Better known for its wide array of charging adapters, external batteries, and cables, Anker is rapidly expanding its offerings for the smart home. Earlier this week, the company gathered journalists to show off everything from a huge portable solar panel and large battery pack for the off-the-grid crowd to a fast 3D printer for the makers among us.
The products that interested us the most, however, were in its Eufy family of products for the connected home, including new robot vacuums, a wireless home security camera, and a digital health scale. They add up to a major expansion of the Anker’s ambitions and reach.
The upcoming Security 4G Starlight Camera features a 5-megapixel image sensor and can capture video in 2K resolution video, even in low light. The battery-powered camera is well-suited for deployments in locations a Wi-Fi network can’t reach—it connects to the internet via a 4G LTE mobile data network. At launch, it will only work with AT&T’s network, and you’ll need an account with that service provider.
An IP67 weatherization rating ensures its ability to survive wind, rain, and snow (you can find out everything you need to know about IP codes at the preceding link). A built-in GPS tracker promises to help you recover it in case it’s ever stolen. Under the skin is artificial intelligence to improve its ability to tell the difference between a burglar and a cat roaming around. And because it stores its video recordings locally on 8GB of flash storage, there are no subscription fees for storage. At any time it’s easy to see the video feed with the Eufy Security app. The camera’s internal battery is good for up to three months of typical use, according to Eufy engineers, and it can be continually topped off by an optional solar panel. The Eufy Security 4G Starlight Camera will cost $249 or $269 with the solar panel when it goes on sale in mid-April. Eufy plans to add a camouflage skin that will turn the video sentry into a crittercam.
Meanwhile the Eufy RoboVac G20 is for compulsive cleaners among us. The large blue disk is less than 3-inches tall, so it can crawl under a low couch. It can be set to roam around a floor, vacuuming or mopping while its built-in gyroscope creates an internal 3D map, so no area is duplicated or left upswept. The G20’s 13 internal sensors help it avoid obstacles, getting trapped, or trying to tragically go down a flight of stairs. When its battery runs low, the G20 returns to its base for a charge.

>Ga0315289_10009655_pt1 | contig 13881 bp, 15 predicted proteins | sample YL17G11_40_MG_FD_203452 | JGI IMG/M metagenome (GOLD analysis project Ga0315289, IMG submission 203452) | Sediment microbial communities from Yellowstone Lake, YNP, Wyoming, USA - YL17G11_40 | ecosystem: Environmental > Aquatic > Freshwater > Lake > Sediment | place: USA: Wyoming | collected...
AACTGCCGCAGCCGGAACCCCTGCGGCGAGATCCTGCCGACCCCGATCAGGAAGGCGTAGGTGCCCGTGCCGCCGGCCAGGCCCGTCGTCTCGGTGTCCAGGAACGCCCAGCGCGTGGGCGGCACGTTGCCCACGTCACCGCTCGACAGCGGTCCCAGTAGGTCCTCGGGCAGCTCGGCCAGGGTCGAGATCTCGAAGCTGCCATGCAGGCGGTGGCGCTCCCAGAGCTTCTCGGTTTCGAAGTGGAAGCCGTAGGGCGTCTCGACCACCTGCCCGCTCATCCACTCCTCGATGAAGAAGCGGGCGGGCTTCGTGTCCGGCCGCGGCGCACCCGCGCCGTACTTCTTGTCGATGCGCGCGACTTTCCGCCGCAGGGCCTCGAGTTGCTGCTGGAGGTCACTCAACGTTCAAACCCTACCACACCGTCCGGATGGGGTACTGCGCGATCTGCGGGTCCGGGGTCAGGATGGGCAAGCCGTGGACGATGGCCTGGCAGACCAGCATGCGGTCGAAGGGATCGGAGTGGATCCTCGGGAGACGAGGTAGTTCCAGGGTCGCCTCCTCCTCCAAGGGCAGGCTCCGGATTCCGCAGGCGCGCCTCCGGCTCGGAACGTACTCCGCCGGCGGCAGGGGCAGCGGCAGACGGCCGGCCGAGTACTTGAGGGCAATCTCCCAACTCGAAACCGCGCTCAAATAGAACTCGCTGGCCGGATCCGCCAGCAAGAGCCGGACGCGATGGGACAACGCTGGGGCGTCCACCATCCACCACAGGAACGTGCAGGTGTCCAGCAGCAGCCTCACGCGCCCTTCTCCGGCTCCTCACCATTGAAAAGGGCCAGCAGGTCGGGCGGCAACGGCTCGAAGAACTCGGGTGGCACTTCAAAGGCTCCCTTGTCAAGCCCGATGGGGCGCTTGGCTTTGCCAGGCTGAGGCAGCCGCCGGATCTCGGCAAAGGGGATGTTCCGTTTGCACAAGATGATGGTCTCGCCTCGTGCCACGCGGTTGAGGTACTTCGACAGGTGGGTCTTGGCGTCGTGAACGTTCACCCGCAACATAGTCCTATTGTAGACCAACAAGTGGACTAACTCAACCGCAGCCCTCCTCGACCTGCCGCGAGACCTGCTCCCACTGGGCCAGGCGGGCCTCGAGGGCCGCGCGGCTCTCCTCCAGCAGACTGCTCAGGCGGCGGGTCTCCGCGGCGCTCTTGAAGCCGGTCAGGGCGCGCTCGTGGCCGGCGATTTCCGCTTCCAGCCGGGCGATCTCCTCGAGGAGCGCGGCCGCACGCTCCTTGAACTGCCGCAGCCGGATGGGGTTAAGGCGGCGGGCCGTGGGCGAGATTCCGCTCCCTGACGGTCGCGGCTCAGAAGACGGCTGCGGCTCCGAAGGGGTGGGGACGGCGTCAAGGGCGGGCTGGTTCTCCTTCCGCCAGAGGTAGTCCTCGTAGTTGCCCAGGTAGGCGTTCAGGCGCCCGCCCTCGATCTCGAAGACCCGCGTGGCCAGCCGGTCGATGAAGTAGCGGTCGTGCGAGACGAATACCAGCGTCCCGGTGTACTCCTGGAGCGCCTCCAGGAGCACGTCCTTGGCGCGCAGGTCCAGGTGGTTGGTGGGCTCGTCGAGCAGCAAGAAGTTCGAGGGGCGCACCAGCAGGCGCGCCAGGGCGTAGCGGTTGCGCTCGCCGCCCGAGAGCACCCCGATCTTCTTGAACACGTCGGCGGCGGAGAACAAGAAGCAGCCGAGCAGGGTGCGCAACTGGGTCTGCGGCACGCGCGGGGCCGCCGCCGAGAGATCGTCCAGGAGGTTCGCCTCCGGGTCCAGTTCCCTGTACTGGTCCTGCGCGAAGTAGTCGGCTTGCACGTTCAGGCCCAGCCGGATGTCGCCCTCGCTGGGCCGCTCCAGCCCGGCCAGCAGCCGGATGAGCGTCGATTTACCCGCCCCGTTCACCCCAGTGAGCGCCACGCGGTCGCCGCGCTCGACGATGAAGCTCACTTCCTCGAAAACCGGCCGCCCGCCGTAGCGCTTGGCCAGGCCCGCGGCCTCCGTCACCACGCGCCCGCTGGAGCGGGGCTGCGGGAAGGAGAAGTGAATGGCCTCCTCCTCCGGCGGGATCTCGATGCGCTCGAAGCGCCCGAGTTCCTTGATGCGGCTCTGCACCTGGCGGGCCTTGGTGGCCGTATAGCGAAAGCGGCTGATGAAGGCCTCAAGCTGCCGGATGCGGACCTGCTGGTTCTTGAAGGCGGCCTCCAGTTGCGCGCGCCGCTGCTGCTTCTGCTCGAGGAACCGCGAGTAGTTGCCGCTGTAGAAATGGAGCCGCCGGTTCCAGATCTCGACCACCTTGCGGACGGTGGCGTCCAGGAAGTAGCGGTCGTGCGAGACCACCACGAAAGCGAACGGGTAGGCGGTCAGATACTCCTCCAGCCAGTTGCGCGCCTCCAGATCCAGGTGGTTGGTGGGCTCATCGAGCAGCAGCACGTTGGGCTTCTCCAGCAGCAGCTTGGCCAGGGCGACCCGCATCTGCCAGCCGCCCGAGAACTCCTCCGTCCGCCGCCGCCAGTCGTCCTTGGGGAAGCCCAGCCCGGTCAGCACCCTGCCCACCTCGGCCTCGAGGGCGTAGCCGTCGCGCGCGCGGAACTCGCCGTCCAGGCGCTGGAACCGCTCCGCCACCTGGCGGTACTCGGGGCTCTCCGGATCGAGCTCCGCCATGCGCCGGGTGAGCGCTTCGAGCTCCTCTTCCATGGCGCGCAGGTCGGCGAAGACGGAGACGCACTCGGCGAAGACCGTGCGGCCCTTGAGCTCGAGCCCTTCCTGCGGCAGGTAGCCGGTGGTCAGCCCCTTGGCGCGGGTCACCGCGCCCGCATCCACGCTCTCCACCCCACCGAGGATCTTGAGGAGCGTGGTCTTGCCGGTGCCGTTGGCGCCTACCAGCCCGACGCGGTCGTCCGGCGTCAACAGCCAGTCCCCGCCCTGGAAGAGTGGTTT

With 2,500Pa of suction pressure on tap to suck up anything from dust bunnies to cake crumbs, the robot vacuum emits just 55dB of noise—about equal to the hum from a refrigerator. In addition to Alexa and Google Home Assistant control, the RoboVac G20 uses the Eufy Home app. It costs $320 and is on sale now.
If you’re looking for even more smarts in your vacuum, the Eufy RoboVac X8 brings artificial intelligence to floor cleaning. The vacuum uses lasers to create a virtual map of the floor to optimize its cleaning. Meanwhile the X8’s twin-turbine vacuum has the pull of 2,000Pa and can pick up nearly 60 percent more pet hair than conventional vacuums, according to Eufy’s tests. The $600 RoboVac X8 only vacuums; the $650 RoboVac X8 Hybrid can also mop your floors. Both use the Eufy Home app.
Finally, the Eufy Smart Scale P2 Pro is Anker’s second-generation health scale. It does more than watch your weight with several internal sensors and intelligence to help you live a better and healthier life. Capable of 16 health-conscious measurements, from body fat to body mass index, it can be like a window into your health. Oh, it can also tell you your weight.
The big breakthrough is the ability to measure and record your heart rate by just standing on the scale, making it perfect for those with cardiac issues. The scale mates up with the Eufy Life app for tracking health issues and tapping into the software’s exercise manager. Impressive and practical, the new Eufy products should be a hit at home. They do have one major shortcoming: Each item requires a different app, leaving a user swiping between screens to see their weight (Eufy Life), the status of their backyard cam (Eufy Security), or cleaning the house (Eufy Home).
The definition of Web3 is still up for debate. However, one consensus among experts is that the third generation of the Internet is one that is decentralized. And based on conversations at Forbes’ recent Digital Assets & Web3 Summit, this paradigm shift is all about giving people power over platforms. […]
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